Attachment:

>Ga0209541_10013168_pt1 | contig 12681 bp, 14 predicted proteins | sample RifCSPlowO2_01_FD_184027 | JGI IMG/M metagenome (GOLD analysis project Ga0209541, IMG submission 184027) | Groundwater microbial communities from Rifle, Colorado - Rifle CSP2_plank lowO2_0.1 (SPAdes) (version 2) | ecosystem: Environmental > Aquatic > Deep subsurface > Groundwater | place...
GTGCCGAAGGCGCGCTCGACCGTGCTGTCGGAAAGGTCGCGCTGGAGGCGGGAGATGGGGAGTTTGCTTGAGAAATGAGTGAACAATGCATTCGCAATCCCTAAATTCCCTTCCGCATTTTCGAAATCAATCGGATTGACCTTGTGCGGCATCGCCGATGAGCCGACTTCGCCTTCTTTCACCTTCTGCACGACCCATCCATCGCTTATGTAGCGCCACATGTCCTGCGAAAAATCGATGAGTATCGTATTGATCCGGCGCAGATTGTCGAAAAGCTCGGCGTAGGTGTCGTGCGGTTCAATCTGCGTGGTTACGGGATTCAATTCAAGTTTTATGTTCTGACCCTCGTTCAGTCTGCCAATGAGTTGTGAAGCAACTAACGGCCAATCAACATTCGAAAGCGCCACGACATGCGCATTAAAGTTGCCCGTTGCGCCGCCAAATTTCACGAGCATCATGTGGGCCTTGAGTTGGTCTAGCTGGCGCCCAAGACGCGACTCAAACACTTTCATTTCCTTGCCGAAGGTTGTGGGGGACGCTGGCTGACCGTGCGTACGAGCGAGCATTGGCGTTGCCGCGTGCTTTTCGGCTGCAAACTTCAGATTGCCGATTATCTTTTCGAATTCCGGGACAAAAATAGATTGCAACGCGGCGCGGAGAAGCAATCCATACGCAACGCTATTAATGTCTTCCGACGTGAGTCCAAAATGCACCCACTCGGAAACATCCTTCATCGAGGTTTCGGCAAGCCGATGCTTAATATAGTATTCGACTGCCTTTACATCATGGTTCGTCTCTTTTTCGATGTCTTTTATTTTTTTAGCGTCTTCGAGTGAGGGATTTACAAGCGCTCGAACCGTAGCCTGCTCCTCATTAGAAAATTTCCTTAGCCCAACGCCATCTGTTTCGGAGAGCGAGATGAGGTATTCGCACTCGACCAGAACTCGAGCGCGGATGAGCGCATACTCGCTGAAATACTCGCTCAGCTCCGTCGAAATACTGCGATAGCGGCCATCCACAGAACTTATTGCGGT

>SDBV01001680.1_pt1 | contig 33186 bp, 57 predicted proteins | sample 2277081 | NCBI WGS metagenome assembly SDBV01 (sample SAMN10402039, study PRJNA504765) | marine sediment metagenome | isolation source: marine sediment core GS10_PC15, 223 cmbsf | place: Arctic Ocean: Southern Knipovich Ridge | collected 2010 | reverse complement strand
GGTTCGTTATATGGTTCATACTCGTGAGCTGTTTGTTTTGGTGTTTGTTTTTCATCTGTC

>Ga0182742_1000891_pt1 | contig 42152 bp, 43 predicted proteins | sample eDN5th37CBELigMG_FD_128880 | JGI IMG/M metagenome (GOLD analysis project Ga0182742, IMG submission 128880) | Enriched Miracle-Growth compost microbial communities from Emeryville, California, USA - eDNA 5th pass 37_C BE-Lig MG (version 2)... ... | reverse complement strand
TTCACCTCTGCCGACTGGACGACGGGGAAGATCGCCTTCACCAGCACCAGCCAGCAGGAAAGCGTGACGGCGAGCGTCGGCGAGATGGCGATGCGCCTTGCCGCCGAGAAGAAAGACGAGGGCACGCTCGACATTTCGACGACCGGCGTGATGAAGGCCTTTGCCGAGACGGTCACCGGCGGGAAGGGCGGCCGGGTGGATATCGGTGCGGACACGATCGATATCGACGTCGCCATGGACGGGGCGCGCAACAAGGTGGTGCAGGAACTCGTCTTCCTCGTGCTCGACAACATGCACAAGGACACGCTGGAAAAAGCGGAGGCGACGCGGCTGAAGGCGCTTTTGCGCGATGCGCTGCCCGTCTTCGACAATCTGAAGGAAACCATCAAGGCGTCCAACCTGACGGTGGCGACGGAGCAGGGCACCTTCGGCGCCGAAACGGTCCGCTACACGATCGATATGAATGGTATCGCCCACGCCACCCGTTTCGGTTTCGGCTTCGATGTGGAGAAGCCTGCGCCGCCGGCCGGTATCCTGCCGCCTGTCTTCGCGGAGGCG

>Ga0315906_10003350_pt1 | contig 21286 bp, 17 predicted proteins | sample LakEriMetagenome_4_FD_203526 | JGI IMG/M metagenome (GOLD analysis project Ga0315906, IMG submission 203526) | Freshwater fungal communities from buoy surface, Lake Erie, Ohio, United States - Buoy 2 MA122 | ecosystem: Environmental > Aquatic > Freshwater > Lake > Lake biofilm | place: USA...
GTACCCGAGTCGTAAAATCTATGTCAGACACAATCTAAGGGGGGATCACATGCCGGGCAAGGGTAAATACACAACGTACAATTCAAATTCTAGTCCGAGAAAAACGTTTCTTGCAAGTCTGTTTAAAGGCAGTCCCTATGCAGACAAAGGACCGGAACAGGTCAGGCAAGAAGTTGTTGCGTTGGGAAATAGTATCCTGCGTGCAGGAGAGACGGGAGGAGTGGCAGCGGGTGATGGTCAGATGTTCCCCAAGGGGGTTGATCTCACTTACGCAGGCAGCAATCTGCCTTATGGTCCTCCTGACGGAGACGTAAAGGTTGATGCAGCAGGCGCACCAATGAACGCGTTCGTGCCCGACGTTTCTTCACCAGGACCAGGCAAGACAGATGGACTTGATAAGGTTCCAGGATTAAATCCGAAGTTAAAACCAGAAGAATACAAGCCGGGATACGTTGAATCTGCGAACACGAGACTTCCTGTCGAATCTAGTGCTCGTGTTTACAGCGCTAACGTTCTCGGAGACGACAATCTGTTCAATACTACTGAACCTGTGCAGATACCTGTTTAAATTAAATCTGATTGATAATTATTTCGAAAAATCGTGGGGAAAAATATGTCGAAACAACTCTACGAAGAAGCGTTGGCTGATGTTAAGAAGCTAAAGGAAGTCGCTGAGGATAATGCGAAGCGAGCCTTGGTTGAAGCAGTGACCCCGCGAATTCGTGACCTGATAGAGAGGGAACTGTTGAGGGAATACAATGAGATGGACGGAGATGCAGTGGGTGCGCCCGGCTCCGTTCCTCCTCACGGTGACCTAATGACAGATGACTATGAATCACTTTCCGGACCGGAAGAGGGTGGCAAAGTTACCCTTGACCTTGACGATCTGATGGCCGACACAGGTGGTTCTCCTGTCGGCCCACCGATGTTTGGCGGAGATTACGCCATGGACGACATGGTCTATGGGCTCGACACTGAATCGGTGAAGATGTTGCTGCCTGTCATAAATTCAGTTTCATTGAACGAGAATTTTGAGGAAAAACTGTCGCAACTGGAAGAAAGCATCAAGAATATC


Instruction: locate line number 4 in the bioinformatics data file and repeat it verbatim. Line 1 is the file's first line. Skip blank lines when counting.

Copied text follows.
GGTTCGTTATATGGTTCATACTCGTGAGCTGTTTGTTTTGGTGTTTGTTTTTCATCTGTC